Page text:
- Now make the bone broth. Add the bag with the onion and ginger in it to the pot. Fill the pot to the max line with more water. Set it to Manual/High Pressure for 90 minutes. Once time is up and you hear the beep, wait 15 minutes, then switch the knob to Venting to release the rest of the pressure.
- Remove bones, spice bag, onion/ginger bag and discard. Get another large stovetop pot. Place cheese cloth over a colander. Place your cheese cloth covered colander over the large pot, and pour your broth into it to strain it. Skim fat off the top with a spoon.
- Put broth on the stove and turn stove to medium heat to keep broth warm. Add 1 Tbsp of fish sauce to broth. (This recipe has been left under seasoned so you can customize it to your taste. You’ll have to taste several times and keep adding salt, fish sauce and sugar a little at a time until perfectly seasoned. The broth should taste slightly salty, since it will balance out after you add the noodles. If your broth tastes bland after you add noodles, you didn’t season enough.) Then, quarter the meatballs and drop them in the broth to warm.
- Prepare the noodles according to the directions on the package. Times will be different for dry or fresh noodles. Add a portion to each serving bowl. (We prefer fresh, which you will find in the freezer section of an Asian market.)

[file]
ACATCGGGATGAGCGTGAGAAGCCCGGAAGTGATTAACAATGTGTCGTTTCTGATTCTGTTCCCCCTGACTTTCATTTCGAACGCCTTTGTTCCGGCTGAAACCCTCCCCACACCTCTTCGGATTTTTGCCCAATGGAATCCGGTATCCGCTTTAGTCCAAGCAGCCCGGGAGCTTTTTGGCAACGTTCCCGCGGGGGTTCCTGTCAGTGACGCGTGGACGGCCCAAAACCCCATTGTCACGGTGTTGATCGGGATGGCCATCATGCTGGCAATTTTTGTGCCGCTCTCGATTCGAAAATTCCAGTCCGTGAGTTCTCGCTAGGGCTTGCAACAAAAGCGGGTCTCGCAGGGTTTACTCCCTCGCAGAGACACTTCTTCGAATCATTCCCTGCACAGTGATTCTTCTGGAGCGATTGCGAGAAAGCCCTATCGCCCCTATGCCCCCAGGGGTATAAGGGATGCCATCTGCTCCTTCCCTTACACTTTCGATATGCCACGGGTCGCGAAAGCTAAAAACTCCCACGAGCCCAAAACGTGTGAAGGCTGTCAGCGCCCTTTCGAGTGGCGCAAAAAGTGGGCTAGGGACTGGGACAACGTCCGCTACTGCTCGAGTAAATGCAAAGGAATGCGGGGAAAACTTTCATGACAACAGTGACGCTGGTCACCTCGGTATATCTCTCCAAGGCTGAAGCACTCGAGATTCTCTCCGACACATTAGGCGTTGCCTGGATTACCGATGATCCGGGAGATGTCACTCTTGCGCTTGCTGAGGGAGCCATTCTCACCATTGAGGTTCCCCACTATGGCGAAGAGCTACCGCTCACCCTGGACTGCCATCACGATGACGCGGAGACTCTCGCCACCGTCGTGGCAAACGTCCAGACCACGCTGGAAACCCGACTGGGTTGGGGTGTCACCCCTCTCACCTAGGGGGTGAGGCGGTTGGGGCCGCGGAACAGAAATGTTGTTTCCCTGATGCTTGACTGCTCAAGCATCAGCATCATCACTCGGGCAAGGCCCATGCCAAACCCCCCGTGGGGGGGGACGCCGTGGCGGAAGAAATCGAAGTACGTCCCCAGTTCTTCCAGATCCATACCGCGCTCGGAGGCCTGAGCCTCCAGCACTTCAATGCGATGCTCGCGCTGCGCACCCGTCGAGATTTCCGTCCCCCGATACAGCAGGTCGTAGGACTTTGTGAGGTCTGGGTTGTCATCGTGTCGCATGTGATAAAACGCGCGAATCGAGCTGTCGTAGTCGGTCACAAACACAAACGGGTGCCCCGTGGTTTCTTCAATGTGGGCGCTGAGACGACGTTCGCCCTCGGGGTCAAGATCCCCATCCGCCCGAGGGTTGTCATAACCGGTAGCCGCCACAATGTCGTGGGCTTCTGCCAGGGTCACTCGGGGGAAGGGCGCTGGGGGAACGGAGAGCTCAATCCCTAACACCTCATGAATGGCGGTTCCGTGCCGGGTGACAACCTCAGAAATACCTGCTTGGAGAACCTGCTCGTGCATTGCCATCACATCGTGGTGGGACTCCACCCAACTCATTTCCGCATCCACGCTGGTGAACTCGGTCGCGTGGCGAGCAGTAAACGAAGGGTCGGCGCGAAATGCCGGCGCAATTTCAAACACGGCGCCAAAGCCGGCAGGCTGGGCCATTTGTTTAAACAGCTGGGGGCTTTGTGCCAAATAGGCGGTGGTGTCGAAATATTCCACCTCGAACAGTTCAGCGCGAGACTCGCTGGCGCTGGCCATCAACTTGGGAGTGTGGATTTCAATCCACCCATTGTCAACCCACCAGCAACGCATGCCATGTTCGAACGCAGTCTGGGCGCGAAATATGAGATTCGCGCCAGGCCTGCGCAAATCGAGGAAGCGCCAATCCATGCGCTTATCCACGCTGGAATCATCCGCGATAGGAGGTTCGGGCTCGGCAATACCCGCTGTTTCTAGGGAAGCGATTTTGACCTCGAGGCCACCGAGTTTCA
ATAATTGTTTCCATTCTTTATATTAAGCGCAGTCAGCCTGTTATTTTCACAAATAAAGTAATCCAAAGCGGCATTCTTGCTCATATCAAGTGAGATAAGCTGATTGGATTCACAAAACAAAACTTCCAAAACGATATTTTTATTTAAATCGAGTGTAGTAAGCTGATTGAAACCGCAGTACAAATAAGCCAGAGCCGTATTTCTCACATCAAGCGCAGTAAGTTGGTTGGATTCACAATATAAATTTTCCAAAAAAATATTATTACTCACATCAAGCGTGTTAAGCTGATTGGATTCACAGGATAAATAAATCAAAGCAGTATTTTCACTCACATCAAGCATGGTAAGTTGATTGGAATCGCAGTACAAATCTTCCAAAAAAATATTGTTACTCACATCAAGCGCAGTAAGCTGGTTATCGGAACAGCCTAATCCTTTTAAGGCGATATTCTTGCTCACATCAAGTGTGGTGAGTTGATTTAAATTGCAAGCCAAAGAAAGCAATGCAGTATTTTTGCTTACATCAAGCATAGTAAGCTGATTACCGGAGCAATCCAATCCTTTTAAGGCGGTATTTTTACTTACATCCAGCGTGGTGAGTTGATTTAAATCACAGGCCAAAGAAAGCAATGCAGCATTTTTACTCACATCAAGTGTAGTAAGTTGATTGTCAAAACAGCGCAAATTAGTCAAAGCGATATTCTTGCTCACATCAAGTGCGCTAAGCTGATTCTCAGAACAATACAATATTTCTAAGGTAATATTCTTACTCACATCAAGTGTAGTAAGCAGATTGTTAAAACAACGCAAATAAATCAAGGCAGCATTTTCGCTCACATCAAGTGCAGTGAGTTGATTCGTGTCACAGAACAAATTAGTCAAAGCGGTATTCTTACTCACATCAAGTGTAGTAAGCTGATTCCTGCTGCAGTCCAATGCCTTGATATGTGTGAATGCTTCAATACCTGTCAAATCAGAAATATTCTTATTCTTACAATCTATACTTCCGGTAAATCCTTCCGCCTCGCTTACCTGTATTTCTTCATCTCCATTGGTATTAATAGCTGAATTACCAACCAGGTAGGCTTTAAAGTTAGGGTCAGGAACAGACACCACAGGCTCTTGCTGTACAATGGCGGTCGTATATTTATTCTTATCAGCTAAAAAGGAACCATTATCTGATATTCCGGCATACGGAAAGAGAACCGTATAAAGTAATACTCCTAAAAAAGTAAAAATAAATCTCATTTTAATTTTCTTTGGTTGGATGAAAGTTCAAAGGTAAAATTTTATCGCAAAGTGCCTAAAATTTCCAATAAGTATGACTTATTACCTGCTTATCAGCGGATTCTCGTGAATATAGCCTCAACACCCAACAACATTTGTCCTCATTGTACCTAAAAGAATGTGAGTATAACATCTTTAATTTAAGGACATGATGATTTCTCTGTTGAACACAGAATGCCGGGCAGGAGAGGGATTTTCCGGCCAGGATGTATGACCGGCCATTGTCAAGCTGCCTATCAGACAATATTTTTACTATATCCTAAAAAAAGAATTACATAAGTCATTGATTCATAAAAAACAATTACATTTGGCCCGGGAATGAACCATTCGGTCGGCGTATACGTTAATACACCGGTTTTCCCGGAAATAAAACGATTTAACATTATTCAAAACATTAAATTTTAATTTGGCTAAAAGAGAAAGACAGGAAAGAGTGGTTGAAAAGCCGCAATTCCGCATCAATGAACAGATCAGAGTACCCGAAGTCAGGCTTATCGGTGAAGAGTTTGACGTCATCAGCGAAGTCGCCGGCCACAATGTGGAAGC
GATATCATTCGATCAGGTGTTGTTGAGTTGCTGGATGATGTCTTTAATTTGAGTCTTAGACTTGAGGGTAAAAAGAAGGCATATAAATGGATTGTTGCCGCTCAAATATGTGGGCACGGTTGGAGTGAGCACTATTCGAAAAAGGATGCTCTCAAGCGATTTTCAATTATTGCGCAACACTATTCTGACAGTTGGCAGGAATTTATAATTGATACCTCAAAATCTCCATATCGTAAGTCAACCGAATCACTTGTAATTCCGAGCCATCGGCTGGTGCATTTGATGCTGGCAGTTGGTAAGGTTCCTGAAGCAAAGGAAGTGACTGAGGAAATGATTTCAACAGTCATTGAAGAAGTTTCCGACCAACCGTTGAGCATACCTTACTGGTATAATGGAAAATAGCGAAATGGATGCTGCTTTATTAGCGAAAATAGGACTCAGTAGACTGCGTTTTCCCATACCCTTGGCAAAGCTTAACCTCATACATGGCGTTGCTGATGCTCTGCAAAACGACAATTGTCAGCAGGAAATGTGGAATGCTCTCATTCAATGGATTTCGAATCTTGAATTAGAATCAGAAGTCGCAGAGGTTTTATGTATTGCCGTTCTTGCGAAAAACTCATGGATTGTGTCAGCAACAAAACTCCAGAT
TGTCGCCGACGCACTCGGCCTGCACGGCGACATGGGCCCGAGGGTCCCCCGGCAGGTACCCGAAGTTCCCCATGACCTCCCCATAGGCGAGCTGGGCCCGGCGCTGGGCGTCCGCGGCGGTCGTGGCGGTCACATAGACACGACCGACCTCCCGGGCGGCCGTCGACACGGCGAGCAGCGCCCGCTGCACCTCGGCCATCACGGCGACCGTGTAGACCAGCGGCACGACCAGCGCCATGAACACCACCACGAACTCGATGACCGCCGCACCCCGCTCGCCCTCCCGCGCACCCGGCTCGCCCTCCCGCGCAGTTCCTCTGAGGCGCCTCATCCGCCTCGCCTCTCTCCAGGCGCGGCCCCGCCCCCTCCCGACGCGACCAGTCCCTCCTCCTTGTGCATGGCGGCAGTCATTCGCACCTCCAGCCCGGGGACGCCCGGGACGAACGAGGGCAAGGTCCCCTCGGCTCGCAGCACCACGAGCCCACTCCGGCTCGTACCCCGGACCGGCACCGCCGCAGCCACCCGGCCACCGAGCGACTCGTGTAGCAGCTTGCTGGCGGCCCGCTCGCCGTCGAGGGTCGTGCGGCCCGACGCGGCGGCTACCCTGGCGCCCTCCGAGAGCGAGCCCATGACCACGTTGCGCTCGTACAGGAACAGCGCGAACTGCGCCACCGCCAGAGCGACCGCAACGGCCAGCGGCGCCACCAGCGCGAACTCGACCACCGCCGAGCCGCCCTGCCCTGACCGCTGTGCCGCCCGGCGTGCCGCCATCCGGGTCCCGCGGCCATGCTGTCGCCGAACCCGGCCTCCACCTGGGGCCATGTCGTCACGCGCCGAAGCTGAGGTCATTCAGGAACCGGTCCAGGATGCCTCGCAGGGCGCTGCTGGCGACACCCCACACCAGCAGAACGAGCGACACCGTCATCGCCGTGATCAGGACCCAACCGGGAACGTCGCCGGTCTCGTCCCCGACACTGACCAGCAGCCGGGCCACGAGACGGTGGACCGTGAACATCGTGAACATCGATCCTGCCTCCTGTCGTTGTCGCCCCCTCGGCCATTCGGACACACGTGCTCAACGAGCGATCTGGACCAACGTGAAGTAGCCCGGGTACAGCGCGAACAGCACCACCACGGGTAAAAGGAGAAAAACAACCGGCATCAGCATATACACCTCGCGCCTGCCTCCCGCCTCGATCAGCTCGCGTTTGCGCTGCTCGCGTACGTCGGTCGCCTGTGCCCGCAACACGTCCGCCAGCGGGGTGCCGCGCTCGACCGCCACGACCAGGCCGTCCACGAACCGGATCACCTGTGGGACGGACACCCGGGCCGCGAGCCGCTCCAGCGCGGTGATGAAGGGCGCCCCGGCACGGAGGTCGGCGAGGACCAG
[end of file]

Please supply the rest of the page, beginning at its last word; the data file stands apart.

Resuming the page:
- Finally, prepare your bowl! Slice your brisket, and place on top of each bowl. Slice thin slices of raw roundeye steak. (Placing steak in freezer for an hour ahead of time will make it easier to cut thin slices. Cut against the grain.) Top with hot broth, which will cook the steak, and garnish however you’d like! (Standard Vietnamese garnish is cilantro, chopped scallions, thai basil, lime wedge, and hoisin sauce.)
The thing that is great about pho is that you can dress it up as much or as little as you’d like. My husband loads his bowl with a bit of everything (as you can see from the photos). My daughter simply eats the noodles and the broth, and my bowl is dressed somewhere in between the two. So, you can make it exactly how you like it.
If you have the time to try this out, I would highly recommend it. Consider it a new adventure! I promise, you won’t be disappointed!